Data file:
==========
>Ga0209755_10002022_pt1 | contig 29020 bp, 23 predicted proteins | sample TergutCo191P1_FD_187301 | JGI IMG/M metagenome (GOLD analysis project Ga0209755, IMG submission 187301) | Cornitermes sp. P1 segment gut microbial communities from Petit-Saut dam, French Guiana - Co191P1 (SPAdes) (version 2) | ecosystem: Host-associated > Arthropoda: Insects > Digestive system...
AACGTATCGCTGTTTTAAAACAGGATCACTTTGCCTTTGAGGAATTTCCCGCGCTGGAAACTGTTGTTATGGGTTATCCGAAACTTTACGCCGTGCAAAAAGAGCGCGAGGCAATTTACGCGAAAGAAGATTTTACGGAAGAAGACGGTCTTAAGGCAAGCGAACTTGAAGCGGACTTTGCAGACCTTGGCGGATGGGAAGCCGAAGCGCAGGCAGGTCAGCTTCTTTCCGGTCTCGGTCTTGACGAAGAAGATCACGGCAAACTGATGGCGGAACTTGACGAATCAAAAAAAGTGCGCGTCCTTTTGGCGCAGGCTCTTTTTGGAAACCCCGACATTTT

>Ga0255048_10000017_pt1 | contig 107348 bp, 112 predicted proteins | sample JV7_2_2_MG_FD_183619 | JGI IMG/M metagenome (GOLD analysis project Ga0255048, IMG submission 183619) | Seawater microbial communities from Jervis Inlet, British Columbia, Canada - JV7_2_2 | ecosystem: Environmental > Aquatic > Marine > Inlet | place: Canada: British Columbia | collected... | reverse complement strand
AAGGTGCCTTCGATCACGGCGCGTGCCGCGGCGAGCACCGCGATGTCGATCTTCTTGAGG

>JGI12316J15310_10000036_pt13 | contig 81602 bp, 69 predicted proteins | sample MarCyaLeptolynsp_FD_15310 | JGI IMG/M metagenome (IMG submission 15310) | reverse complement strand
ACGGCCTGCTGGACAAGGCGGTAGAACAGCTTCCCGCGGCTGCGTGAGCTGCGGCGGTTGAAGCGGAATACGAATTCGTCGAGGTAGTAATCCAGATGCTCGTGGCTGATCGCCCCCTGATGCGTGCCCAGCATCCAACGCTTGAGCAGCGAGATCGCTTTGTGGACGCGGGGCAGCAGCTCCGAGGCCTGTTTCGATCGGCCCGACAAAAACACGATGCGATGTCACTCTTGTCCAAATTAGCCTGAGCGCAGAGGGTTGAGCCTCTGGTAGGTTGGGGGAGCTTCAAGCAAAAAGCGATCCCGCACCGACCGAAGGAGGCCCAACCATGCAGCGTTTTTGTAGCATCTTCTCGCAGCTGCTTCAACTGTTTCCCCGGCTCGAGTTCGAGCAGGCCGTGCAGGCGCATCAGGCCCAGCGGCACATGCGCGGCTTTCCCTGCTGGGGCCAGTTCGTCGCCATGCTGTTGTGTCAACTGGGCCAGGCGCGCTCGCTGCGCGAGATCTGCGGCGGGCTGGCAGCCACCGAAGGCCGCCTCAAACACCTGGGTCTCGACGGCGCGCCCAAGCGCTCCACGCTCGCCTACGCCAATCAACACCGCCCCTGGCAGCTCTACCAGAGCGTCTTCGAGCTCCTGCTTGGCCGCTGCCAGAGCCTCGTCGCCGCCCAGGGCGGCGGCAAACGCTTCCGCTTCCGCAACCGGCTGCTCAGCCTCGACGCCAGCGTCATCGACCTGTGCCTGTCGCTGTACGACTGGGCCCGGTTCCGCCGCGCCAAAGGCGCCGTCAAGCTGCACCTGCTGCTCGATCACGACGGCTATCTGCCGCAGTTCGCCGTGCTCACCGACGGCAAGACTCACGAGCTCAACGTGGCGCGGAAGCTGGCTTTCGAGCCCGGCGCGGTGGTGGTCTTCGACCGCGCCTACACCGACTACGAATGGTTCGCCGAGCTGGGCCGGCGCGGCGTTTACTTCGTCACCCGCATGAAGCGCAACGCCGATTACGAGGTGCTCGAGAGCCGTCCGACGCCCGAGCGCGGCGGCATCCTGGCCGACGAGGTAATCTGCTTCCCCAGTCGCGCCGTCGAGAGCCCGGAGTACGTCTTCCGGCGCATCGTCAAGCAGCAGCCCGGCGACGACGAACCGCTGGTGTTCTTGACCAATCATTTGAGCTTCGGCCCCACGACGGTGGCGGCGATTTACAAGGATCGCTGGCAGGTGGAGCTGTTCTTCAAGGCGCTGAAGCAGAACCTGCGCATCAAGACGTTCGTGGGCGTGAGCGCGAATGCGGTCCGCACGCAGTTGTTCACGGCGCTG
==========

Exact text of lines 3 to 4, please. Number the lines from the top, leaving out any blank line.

>Ga0255048_10000017_pt1 | contig 107348 bp, 112 predicted proteins | sample JV7_2_2_MG_FD_183619 | JGI IMG/M metagenome (GOLD analysis project Ga0255048, IMG submission 183619) | Seawater microbial communities from Jervis Inlet, British Columbia, Canada - JV7_2_2 | ecosystem: Environmental > Aquatic > Marine > Inlet | place: Canada: British Columbia | collected... | reverse complement strand
AAGGTGCCTTCGATCACGGCGCGTGCCGCGGCGAGCACCGCGATGTCGATCTTCTTGAGG